–    Nuchal rigidity

–    Lateralizing signs

l   Neurological findings only on one side of body

l   Help localize lesion to one side of brain

l   Emergency – may herald herniation


l    Management (Table 61-2, p. 1864)

–    Immediate goal

l   Reduce size of brain by decreasing cerebral volume, CSF fluid volume, or blood volume while maintaining cerebral perfusion

–    Mechanisms

l   Osmotic diuretics (Mannitol)

–    Effects occur within 20 minutes; does not cross intact blood-brain barrier; observe for rebound IICP; 0.25-1 gm/kg IV; monitor body wt, F&E balance; Monitor CVP; foley


l    Mechanisms

–    Corticosteroids

l   Decreases cerebral edema in brain tumors

l   Reduce CSF production, stabilize blood-brain barrier and cell membranes -> overall improvement of neuronal function

l   Most common is Decadron

l   Needs to be weaned off


l    Mechanisms

–    Restrict fluids

l   Goal to maintain intravascular volume without adding free water

l   Strict I&O

l   CO maintained to provide adequate perfusion to brain

l   Effectiveness reflected in cerebral perfusion pressure (CPP)

–    CPP = MAP – ICP
–    Ideally > 80 mm Hg


l    Mechanisms

–    Drain CSF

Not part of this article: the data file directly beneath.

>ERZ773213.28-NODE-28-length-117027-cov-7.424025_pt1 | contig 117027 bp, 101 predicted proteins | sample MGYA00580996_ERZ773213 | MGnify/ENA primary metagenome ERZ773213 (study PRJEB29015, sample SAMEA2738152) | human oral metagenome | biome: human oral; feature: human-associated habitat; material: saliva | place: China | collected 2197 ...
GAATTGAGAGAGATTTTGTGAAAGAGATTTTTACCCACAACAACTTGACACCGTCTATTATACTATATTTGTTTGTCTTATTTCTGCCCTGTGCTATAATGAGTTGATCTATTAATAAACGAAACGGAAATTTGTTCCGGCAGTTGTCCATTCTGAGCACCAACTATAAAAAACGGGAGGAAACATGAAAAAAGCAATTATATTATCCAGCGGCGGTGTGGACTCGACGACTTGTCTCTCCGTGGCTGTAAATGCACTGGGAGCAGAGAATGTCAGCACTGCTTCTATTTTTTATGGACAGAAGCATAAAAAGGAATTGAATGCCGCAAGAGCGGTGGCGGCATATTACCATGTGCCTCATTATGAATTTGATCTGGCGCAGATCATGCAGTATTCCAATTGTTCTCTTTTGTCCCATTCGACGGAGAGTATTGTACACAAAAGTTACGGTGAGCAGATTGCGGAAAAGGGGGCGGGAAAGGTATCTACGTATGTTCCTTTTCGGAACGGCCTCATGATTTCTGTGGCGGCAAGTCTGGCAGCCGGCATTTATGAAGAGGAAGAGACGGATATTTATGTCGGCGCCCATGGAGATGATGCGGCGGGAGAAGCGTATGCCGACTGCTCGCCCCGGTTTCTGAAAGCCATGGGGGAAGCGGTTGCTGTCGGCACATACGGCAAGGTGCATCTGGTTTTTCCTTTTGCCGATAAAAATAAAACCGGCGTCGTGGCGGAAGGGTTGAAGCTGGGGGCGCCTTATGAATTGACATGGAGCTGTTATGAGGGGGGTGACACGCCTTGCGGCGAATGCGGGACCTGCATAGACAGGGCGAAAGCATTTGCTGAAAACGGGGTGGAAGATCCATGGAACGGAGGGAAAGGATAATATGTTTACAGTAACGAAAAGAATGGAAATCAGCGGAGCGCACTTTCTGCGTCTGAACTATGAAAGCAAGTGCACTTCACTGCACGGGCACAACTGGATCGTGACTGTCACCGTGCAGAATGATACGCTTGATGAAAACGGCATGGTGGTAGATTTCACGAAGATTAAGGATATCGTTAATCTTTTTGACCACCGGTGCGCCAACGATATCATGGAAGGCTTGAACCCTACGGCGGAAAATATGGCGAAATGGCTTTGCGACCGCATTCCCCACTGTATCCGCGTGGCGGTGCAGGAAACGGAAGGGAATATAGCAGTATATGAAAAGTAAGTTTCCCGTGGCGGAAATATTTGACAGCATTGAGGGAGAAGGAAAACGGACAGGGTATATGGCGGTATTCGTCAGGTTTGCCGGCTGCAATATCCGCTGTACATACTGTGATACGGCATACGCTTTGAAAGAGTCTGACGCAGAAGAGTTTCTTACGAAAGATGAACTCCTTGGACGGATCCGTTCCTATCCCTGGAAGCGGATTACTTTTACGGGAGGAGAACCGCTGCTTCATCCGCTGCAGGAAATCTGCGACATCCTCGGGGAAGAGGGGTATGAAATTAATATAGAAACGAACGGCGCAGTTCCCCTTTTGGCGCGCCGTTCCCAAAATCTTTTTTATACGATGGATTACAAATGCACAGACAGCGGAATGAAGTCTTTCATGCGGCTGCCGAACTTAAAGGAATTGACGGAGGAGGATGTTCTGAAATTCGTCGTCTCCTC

l   Ventriculostomy – Pliable catheter inserted into lateral ventricle on nondominant side

–    Monitoring device and treatment modality
–    Flawless aseptic technique
–    Can remove CSF intermittently or continuously
–    Removal of even small amount will dramatically decrease ICP


l    Drain CSF

–    Subarachnoid bolt

–    Epidural monitor

–    Fiberoptic catheter


l    Mechanisms

–    Hyperventilation

l   Decreased PaCO2 causes vasoconstriction and decreased CBF -> decreased ICP

l   Maintained at 25-30 mm Hg

l   Short term control

l   PaO2 between 90 and 100 mm Hg


l    Mechanisms

–    Temperature control

l   Cerebral metabolic rate directly proportional to body temperature

l   Persistent fluctuations and/or hypothermia or hyperthermia in conjunction with head injury grave prognostic sign

l   Antipyretic medications, cooling blanket

l   Monitor temperature closely and observe for shivering


l    Mechanisms

–    Reduce cellular metabolic demands

l   Patency of airway important

l   Sedatives and/or neuromuscular blocking agents if ICP monitor

l   Control seizure activity

–    Dilantin:  15-18 mg/kg; not to exceed 50 mg/min
–    Valium: 5-10 mg bolus at 2 mg/min
–    Barbiturates (Pentobarbital & thiopental) when not responsive to conventional therapy


l    Mechanisms

–    Reduce cellular metabolic demands

l   Paralyzing agents; CV monitoring; endotracheal intubation; mechanical ventilation; ICP monitoring; arterial pressure monitoring

l   Lidocaine through ETT or IV

–    Blunts ICP spikes to stimulation
–    Prophylactic administration of Lidocaine before ET suctioning widely practiced


l    Nursing Process

–    Assessment

l   LOC

–    Lethargy and change in LOC first signs; restlessness
–    Glasgow Coma Scale

l   Vital signs